Racism and The Baptist Bible Fellowship: Segregation, Anti-Communism and Religious Fundamentalism in the American South 1950-1965


Lavoie, The Reverend Jeffrey D.


LL.D, Ph D[History] Exeter University

This research work for the first time discusses the Baptist Bible Fellowship and its connections with segregation during the 1950sand beyond. It includes an examination of some of its key founders and their views of segregation and observes some of the crucial figures who fought for racial equality and integration within this organization. Though many of the founders of this Baptist denomination were segregationists (which could be considered racist in and of itself) some of these individuals held blatant racist views of white supremacy. What is intriguing is that many of these founders met with violent and scandalous fates that are ‘strange but true.’ In this work Dr Lavoie observes the racial views and policies of some founding members and how these institutional opinions have influenced and changed (or not) this autonomous organization over the years.

No standard published history of the Baptist Bible Fellowship (BBF) currently exists which would make this work an important contribution to modern American history, the history of racism in the United States with an emphasis on the South, and modern religion tinged political movements in general.

An introduction to this study is included that describes author’s intentions and a basic contextual background of the 1950s introducing the cultural climate. This background includes a brief analysis of the ‘communist paranoia’ which fueled the BBF founders’ views of racial segregation and served as one of the factors behind their refusal to comply with the civil rights movement. This section will also suggest a definition for both racism and segregation and engage the question, “Are the terms ‘segregation’ and ‘racism’ synonymous?”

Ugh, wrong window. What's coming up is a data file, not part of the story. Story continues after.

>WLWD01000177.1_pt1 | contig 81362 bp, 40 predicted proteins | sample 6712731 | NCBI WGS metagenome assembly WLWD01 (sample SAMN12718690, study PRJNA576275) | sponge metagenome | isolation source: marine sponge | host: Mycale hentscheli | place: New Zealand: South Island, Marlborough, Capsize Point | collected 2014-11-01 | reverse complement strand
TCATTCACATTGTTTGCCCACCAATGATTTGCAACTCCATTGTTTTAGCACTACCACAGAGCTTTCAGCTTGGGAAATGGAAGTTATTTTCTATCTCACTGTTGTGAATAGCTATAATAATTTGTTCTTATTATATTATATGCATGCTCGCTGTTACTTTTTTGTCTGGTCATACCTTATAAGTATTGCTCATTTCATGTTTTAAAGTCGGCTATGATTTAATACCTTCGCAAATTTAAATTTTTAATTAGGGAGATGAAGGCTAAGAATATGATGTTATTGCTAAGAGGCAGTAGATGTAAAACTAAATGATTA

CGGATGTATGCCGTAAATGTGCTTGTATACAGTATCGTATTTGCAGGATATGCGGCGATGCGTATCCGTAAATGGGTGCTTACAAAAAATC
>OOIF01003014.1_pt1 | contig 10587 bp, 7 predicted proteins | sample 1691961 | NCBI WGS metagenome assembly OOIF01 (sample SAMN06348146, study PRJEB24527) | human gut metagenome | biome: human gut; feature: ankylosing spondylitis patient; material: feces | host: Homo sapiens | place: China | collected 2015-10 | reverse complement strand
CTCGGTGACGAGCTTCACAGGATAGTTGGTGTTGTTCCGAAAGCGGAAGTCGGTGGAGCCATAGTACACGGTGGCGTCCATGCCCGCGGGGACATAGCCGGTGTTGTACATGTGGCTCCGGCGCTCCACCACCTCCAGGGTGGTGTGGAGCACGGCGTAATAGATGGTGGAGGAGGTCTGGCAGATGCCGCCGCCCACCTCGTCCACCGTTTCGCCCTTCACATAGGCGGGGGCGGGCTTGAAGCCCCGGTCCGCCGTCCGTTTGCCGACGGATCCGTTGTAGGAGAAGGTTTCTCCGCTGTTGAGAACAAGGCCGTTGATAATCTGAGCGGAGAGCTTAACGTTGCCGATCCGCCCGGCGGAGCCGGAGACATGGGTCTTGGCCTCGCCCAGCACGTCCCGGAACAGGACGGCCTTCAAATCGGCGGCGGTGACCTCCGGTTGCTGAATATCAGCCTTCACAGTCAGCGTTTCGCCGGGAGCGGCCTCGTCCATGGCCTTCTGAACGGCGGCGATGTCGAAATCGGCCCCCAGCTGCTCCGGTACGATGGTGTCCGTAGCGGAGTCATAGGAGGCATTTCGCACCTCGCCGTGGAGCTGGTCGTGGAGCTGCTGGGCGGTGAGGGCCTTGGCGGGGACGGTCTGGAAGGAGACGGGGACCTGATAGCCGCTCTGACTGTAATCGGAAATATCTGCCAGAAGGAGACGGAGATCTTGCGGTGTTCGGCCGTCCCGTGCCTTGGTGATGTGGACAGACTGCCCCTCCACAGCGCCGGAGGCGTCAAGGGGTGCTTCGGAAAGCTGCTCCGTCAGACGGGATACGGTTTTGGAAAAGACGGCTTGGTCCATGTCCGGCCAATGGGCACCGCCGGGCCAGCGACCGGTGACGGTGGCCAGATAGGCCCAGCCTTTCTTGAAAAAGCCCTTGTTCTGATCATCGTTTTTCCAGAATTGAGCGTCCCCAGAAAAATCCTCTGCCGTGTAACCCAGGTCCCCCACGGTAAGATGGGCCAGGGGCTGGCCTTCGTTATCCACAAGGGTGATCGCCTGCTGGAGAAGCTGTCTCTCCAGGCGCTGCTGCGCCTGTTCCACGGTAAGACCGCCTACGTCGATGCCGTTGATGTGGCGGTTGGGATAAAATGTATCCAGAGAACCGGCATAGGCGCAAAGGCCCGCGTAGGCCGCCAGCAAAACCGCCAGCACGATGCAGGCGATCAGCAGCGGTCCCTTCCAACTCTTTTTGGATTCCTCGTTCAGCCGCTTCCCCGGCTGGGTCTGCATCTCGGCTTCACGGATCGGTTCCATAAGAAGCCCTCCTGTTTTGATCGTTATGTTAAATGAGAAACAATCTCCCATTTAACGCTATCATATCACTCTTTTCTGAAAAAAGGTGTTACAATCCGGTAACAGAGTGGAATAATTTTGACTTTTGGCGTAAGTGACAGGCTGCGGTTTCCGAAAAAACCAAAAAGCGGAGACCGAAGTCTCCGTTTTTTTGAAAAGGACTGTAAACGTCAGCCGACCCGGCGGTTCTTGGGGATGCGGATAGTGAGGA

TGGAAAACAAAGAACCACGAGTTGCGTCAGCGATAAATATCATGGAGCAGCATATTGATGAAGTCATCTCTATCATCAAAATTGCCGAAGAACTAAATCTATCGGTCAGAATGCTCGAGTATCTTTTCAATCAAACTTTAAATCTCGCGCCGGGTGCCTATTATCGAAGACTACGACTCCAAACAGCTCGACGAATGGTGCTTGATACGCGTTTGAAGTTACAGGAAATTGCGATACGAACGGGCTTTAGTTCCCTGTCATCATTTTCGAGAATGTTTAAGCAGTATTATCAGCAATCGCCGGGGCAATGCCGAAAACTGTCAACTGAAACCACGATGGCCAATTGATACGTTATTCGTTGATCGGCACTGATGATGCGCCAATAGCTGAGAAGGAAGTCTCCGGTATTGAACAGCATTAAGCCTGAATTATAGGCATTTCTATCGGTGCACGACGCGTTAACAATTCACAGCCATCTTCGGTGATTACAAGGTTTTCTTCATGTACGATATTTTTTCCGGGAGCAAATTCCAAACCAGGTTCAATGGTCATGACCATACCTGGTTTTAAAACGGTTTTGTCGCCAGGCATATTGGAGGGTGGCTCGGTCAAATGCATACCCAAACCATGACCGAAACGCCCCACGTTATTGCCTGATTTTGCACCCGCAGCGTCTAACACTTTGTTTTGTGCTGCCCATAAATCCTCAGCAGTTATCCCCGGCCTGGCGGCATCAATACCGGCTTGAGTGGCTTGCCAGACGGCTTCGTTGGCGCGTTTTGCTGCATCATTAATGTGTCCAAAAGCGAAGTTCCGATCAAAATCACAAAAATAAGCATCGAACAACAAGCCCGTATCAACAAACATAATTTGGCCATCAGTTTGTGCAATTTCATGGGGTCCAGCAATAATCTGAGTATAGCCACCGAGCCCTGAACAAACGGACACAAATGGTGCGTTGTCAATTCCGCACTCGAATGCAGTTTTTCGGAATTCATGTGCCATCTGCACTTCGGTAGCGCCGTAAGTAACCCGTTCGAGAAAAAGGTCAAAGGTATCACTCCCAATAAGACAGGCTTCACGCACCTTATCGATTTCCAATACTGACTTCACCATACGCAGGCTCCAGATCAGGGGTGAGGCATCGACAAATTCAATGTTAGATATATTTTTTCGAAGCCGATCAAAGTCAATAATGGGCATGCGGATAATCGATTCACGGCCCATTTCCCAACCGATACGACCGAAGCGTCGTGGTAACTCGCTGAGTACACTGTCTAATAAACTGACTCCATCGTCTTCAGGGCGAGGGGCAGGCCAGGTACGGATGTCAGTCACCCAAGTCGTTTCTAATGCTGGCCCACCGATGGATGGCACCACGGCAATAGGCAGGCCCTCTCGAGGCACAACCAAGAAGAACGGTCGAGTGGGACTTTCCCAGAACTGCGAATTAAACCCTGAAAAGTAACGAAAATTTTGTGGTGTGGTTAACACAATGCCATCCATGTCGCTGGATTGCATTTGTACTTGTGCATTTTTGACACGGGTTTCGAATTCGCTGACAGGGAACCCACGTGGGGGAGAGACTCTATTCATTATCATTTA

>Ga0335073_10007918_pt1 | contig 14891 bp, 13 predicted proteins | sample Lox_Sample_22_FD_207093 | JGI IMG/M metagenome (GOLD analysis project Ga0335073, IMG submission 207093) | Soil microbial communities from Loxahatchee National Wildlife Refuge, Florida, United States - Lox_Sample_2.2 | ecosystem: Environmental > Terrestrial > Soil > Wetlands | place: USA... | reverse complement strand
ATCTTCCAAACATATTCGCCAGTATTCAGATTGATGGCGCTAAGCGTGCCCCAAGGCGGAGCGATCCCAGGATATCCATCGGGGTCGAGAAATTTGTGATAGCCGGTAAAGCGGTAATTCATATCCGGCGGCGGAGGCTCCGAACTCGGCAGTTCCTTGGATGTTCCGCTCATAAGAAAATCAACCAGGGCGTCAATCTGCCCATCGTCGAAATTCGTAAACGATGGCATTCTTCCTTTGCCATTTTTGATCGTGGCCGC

This work also deals deals with the divisive issues which led to the foundation of the Baptist Bible Fellowship out of J. Frank Norris and his World Fundamental Baptist Missionary Fellowship (WFBMF). The study introduces key figures and personalities associated with the early BBF. The final part of this work will reprint a ‘segregation resolution’ decided upon in a BBF meeting on 28 November 1957 at Castleberry Baptist Church in Ft. Worth, TX where this resolution was passed and agreed upon by over 1,000 churches in the BBF to support racial segregation. Since the Baptist conventions are traditionally divided Black and White congregation (although remaining fairly united on basic doctrinal message) the BBF threatened to destroy what dialogue existed between pastors and congregations of different races.

Dr Lavoie also delves into the personal lives and racial views of some early BBF associated figures such as J. Frank Norris, G. B. Vick, Noel Smith, Homer G. Ritchie, and George E. Hodges ( the former having been tragically murdered by his mistress in the church parking lot). The main purpose of this chapter will be to examine these individuals and their views of racial segregation and the confluence of fundamentalist Christianity and political action.

American Religious history, 20th century, Baptist Church history, Segregation and White Supremacy, Racism in America, Civil Rights History, Southern Regional history 1945-1965, the Black Baptists, Martin Luther King, Anti Communism in American domestic politics
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Cloth: 978-1-936320-50-9
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